Re: Why is database integrity so impopular ?

From: Roy Hann <specially_at_processed.almost.meat>
Date: Thu, 16 Oct 2008 09:23:38 -0500
Message-ID: <>

David BL wrote:

> On Oct 15, 10:08 pm, "Walter Mitty" <> wrote:
>> "DBMS_Plumber" <> wrote in message
>> > In engineering, shit happens. Design with failure in mind.
>> > I'm not going to argue for two weeks with 'Max' in accounting about
>> > about whether he has a legitimate reason to not know the close date of
>> > some transaction. Waste. Of. Time. I'm not going to expect
>> > perfection; especially not out of programmers.
>> > It seems prudent management practice as well as sound engineering to
>> > say simply that "If you don't know - that's OK - just go with the
>> > default."
>> Outstanding reply. I'd go even further. I'd say that in data management,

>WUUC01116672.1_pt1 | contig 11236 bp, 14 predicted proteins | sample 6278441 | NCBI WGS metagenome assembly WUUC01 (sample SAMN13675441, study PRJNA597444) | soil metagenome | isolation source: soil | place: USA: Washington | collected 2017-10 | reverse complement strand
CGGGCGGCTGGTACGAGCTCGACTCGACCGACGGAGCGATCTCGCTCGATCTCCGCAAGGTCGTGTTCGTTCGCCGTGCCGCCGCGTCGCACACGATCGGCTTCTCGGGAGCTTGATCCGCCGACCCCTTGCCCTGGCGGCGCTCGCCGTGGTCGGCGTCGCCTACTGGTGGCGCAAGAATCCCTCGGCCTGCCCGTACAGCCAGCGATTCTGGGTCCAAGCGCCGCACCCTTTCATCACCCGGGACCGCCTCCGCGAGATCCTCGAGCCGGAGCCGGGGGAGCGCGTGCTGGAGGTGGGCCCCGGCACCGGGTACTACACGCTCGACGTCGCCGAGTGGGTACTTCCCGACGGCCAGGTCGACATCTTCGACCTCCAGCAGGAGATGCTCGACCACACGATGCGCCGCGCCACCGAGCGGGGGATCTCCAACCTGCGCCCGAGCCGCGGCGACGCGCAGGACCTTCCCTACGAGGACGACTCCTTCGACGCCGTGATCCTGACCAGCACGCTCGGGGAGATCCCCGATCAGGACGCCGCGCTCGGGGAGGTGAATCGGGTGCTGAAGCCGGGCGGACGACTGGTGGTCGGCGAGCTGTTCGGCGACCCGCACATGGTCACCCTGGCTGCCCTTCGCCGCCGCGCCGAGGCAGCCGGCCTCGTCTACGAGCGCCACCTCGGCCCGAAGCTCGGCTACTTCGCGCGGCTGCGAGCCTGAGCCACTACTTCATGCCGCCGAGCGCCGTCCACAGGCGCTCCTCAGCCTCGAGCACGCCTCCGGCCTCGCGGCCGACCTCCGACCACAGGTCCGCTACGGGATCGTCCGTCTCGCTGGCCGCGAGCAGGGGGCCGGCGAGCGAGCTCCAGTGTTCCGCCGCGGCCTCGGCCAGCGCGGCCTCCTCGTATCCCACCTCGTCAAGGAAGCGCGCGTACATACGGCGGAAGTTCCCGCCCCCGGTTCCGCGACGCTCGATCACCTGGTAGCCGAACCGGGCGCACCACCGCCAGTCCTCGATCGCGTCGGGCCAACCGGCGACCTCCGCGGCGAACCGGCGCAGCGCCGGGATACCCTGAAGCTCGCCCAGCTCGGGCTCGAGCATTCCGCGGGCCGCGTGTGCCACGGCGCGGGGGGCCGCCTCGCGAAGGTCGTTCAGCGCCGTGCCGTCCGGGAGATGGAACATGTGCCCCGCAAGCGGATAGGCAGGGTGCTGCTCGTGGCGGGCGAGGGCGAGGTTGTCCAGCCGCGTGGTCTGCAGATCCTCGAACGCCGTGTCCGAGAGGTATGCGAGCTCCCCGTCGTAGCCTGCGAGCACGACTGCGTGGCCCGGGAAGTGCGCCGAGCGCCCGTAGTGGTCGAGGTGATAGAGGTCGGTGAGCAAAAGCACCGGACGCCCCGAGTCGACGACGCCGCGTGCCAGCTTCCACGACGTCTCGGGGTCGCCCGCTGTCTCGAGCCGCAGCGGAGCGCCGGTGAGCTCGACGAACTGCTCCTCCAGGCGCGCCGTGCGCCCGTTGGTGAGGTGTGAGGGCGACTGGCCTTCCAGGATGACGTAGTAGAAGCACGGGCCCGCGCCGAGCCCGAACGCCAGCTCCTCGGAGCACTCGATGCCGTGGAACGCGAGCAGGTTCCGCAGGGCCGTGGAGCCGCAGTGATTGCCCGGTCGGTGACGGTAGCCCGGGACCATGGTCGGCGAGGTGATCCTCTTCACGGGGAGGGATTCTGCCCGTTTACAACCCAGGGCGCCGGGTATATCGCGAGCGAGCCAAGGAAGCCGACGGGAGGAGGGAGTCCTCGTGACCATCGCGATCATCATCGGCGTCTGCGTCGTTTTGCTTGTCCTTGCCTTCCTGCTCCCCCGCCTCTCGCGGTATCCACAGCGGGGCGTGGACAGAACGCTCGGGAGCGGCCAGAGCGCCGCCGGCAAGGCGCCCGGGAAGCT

>> impossible cases arise routinely. Planning your systems so that they do
>> something reasonably intelligent when the impossible happens is just plain
>> good engineering.
> I'd say impossible cases never arise by definition :)

I'd say I hear a lot of claims that things are impossible from people who didn't think about the problem hard enough to begin with.

I'd want some assurance that my database designer isn't using defaults (or nulls) to gloss over his own sloppiness.

Applications can supply default values if they're needed, but the DBMS should insist the applications conform to the business model implemented by the database schema (to the extent that is possible).

Received on Thu Oct 16 2008 - 16:23:38 CEST

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